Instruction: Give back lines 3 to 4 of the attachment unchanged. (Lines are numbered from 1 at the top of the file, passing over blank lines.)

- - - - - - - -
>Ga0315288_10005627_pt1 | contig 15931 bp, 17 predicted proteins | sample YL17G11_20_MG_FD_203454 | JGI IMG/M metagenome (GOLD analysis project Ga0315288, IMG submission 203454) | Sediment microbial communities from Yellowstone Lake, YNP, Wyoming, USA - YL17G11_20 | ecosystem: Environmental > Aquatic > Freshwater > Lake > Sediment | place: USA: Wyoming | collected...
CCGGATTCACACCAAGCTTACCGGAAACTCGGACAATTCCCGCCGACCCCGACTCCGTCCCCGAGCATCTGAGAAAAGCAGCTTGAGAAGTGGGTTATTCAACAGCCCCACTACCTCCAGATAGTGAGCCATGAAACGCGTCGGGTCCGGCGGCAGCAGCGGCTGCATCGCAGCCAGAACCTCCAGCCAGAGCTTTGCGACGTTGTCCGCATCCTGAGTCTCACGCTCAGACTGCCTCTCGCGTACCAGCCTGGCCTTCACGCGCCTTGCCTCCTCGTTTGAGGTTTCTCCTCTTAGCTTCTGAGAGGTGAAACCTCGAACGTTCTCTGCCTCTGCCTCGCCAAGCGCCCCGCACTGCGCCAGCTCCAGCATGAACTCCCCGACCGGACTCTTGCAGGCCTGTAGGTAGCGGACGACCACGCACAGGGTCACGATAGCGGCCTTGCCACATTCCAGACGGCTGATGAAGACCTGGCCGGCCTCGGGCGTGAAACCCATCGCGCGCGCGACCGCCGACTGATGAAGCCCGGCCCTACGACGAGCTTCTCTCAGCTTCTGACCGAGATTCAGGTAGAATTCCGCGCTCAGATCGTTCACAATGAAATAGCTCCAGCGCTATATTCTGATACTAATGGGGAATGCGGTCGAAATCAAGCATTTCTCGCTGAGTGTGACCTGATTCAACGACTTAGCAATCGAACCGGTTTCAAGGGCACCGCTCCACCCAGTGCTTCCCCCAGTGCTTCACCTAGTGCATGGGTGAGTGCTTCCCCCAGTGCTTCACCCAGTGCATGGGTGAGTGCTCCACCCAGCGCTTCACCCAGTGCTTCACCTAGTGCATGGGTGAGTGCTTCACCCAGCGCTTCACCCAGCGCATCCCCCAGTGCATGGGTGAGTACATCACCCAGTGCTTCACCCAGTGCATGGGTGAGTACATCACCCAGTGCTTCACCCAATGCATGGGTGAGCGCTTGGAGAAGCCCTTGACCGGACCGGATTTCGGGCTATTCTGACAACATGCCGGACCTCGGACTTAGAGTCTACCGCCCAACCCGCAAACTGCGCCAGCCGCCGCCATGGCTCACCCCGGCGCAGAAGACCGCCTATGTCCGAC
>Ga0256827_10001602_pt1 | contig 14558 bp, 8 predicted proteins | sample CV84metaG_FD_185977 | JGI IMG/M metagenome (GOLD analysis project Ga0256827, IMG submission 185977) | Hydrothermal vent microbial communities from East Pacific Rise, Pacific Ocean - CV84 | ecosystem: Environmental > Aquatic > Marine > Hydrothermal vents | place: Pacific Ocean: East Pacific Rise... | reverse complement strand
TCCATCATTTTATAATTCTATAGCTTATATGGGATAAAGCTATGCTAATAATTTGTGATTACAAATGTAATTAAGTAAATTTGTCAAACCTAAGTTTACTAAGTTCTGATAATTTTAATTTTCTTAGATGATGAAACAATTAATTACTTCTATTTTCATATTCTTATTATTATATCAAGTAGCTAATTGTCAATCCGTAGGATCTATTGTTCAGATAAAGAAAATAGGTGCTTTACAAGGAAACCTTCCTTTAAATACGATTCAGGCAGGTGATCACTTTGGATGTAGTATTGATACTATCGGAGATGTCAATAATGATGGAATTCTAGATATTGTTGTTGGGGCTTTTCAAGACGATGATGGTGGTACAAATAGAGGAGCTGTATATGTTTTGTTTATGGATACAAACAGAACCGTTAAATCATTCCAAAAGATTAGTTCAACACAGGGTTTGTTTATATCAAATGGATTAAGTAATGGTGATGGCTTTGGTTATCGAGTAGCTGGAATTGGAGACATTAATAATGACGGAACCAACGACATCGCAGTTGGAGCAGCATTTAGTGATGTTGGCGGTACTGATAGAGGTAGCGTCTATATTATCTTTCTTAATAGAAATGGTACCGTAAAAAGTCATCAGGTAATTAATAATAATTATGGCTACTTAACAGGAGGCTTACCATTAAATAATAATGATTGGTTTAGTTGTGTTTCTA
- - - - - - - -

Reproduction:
>Ga0256827_10001602_pt1 | contig 14558 bp, 8 predicted proteins | sample CV84metaG_FD_185977 | JGI IMG/M metagenome (GOLD analysis project Ga0256827, IMG submission 185977) | Hydrothermal vent microbial communities from East Pacific Rise, Pacific Ocean - CV84 | ecosystem: Environmental > Aquatic > Marine > Hydrothermal vents | place: Pacific Ocean: East Pacific Rise... | reverse complement strand
TCCATCATTTTATAATTCTATAGCTTATATGGGATAAAGCTATGCTAATAATTTGTGATTACAAATGTAATTAAGTAAATTTGTCAAACCTAAGTTTACTAAGTTCTGATAATTTTAATTTTCTTAGATGATGAAACAATTAATTACTTCTATTTTCATATTCTTATTATTATATCAAGTAGCTAATTGTCAATCCGTAGGATCTATTGTTCAGATAAAGAAAATAGGTGCTTTACAAGGAAACCTTCCTTTAAATACGATTCAGGCAGGTGATCACTTTGGATGTAGTATTGATACTATCGGAGATGTCAATAATGATGGAATTCTAGATATTGTTGTTGGGGCTTTTCAAGACGATGATGGTGGTACAAATAGAGGAGCTGTATATGTTTTGTTTATGGATACAAACAGAACCGTTAAATCATTCCAAAAGATTAGTTCAACACAGGGTTTGTTTATATCAAATGGATTAAGTAATGGTGATGGCTTTGGTTATCGAGTAGCTGGAATTGGAGACATTAATAATGACGGAACCAACGACATCGCAGTTGGAGCAGCATTTAGTGATGTTGGCGGTACTGATAGAGGTAGCGTCTATATTATCTTTCTTAATAGAAATGGTACCGTAAAAAGTCATCAGGTAATTAATAATAATTATGGCTACTTAACAGGAGGCTTACCATTAAATAATAATGATTGGTTTAGTTGTGTTTCTA